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Members of the Melanesian Spearhead Group have issued a moratorium on deep-sea mining, putting a hold on emerging projects in each jurisdiction.

The group comprises of leaders from Papua New Guinea (PNG), Fiji, the Solomon Islands, Vanuatu and pro-independence political parties from the French territory of New Caledonia.

The moratorium cited environmental instability and a lack of research into the effects of deep-sea mining.

“(The members recall) Pacific Island Leaders identifying climate change as the single greatest existential threat facing the Blue Pacific Continent and subsequent declaration at the Pacific is in a state of climate emergency,” the moratorium said.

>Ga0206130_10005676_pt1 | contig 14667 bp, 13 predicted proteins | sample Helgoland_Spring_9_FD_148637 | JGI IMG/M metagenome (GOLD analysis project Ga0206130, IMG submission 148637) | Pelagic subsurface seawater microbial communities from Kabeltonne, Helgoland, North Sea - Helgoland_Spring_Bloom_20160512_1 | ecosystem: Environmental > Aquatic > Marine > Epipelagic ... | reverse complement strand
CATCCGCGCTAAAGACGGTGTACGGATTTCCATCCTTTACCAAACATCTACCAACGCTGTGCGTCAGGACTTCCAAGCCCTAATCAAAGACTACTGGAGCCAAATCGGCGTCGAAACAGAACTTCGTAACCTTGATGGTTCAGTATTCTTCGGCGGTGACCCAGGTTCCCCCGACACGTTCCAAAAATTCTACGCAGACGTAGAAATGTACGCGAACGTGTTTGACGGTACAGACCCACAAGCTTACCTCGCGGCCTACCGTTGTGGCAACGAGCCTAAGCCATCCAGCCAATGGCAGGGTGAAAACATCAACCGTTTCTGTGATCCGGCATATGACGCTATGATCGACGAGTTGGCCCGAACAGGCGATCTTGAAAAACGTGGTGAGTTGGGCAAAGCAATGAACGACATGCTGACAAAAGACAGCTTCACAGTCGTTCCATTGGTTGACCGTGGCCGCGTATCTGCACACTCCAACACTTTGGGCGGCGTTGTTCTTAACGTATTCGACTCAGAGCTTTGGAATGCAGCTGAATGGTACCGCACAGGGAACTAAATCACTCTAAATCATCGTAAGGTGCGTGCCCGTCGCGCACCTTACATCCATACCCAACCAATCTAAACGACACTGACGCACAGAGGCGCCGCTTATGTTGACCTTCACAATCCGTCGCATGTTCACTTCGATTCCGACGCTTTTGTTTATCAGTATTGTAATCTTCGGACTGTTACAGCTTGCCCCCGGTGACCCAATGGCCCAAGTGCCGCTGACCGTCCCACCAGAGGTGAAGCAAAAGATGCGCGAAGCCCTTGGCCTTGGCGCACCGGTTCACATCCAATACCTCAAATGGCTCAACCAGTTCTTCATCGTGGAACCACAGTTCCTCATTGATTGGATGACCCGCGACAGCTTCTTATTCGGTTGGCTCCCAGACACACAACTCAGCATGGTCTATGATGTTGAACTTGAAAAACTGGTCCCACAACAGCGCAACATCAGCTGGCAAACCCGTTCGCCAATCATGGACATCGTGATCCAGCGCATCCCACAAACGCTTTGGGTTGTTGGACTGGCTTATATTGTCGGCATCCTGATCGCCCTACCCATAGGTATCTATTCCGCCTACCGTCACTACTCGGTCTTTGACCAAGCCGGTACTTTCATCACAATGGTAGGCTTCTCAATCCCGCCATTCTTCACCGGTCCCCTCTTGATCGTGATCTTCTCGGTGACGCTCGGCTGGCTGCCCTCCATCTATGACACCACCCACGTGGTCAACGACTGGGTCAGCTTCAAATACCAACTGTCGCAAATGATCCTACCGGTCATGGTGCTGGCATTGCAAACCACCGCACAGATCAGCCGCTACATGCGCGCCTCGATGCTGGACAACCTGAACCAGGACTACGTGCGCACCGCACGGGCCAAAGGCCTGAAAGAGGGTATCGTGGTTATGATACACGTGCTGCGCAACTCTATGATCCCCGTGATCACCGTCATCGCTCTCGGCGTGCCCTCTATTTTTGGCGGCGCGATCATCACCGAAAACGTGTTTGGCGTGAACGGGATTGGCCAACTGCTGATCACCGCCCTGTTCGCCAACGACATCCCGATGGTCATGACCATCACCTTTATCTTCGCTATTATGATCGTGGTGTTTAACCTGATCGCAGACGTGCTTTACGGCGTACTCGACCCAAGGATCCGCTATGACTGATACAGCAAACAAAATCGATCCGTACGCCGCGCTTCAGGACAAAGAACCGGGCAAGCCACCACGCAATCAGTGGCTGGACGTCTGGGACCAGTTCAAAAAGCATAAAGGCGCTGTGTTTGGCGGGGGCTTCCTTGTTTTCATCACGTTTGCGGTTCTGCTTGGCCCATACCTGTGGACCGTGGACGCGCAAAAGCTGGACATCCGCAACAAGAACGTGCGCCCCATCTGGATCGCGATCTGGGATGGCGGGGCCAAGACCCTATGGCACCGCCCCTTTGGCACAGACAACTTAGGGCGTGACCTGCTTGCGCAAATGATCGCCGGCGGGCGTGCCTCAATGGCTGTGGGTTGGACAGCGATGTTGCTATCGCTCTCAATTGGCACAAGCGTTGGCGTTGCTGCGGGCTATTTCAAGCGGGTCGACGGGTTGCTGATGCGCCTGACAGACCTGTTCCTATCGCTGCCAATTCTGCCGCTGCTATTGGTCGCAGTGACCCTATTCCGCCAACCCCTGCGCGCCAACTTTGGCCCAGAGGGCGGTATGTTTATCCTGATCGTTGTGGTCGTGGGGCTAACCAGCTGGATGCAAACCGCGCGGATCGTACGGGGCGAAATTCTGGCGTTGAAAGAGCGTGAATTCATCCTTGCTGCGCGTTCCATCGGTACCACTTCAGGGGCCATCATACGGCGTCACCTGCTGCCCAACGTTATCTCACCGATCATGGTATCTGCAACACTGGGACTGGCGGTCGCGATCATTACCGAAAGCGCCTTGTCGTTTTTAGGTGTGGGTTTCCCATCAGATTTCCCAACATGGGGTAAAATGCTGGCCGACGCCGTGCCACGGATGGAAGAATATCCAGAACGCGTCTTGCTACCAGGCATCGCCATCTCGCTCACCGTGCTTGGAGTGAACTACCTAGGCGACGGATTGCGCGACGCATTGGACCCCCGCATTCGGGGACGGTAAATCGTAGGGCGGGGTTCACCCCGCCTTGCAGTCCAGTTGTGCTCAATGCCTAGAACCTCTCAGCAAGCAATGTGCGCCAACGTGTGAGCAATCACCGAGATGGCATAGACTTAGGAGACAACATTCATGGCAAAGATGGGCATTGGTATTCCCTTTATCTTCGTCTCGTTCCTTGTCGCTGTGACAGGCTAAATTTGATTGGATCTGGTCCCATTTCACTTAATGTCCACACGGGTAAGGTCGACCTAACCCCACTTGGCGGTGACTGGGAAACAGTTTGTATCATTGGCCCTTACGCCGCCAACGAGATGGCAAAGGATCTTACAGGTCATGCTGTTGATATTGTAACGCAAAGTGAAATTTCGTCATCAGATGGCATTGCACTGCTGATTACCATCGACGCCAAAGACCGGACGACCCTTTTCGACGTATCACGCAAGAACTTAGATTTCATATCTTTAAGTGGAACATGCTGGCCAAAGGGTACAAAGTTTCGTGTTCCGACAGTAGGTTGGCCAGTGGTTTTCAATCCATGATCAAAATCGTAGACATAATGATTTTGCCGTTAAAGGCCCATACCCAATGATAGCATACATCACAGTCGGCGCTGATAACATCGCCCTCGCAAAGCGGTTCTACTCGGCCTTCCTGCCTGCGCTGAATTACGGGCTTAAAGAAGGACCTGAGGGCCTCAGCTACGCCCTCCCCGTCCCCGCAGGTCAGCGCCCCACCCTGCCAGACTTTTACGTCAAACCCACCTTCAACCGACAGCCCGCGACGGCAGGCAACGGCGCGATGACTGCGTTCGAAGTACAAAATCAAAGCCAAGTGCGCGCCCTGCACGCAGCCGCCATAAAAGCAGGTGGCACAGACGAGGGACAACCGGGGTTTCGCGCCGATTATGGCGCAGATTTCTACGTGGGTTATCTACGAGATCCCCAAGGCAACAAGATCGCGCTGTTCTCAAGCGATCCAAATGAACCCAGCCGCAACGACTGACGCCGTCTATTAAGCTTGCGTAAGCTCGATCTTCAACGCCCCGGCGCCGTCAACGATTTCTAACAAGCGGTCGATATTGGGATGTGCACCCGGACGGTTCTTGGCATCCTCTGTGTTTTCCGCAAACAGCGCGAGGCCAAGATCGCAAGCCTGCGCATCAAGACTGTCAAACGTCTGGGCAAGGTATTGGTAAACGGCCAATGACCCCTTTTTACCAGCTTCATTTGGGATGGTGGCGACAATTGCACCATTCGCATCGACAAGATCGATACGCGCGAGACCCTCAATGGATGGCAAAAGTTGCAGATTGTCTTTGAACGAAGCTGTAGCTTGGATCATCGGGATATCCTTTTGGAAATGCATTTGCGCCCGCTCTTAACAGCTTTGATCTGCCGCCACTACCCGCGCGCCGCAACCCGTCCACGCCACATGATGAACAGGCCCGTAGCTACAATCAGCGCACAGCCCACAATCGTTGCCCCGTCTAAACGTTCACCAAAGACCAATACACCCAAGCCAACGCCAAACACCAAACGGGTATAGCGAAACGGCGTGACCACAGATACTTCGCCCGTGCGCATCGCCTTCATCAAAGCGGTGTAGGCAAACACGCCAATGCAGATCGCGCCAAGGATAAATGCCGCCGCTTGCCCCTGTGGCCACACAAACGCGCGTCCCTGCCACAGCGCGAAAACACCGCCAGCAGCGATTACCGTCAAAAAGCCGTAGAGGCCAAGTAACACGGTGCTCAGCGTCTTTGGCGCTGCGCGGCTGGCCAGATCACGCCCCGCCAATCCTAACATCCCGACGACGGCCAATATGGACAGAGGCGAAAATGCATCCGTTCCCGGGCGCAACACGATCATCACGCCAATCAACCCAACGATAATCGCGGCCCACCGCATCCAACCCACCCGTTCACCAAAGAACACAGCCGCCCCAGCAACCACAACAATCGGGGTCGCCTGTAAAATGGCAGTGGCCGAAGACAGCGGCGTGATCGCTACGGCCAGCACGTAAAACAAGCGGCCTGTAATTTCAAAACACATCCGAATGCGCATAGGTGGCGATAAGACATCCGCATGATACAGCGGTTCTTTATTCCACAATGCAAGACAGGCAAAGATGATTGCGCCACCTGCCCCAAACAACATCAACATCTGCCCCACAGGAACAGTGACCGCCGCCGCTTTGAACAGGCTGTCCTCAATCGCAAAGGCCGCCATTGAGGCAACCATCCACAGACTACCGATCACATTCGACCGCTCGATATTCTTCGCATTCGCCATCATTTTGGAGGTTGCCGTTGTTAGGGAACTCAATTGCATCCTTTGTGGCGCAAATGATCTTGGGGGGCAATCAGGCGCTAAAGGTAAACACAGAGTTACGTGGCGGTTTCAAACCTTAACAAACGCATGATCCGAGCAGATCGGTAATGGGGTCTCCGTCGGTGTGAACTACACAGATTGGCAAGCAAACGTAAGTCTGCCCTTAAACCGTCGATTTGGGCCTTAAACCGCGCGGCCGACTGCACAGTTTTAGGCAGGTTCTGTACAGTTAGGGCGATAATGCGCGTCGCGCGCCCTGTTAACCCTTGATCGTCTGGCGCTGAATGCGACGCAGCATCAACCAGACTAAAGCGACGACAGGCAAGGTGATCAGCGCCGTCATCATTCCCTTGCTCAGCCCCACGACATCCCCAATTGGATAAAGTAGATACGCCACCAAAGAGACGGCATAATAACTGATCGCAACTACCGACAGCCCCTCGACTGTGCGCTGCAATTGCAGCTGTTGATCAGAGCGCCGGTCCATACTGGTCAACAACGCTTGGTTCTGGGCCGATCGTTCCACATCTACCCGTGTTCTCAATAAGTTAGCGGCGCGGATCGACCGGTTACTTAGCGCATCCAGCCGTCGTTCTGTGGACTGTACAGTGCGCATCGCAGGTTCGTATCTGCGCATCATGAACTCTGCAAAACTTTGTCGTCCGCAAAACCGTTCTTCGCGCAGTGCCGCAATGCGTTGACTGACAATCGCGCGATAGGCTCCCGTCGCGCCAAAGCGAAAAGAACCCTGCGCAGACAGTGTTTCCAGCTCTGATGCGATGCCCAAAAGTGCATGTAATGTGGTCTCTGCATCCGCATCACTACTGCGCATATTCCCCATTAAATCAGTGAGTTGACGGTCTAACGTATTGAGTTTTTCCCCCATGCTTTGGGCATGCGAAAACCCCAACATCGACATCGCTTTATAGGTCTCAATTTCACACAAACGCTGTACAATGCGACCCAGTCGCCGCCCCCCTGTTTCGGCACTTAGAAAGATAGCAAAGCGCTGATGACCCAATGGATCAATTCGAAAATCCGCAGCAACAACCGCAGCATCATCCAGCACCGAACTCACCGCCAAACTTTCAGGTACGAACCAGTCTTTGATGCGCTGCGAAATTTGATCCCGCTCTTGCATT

“(The members acknowledge) that very little is known of the effect of seabed mining to the ecosystems of the ocean and sensitive to the ways in which initiatives by one country can affect development prospects, including the natural environment beyond national boundaries, including the common heritage of humanity.”

The moratorium will see the Solwara 1 deep-sea sulphide mining project in PNG put on hold, with PNG Prime Minister James Marape saying that PNG will play a “big brother” role in the region to ensure environmental sustainability.

“Papua New Guinea, as a responsible big brother in the region, we had to subscribe to majority views in the Pacific and we place a moratorium on deep-sea mining in the country,” Marape said.

Deep-sea mining refers to the process of mining mineral deposits from the deep seabed, below 200m.

The deep seabed covers about two-thirds of the total seafloor.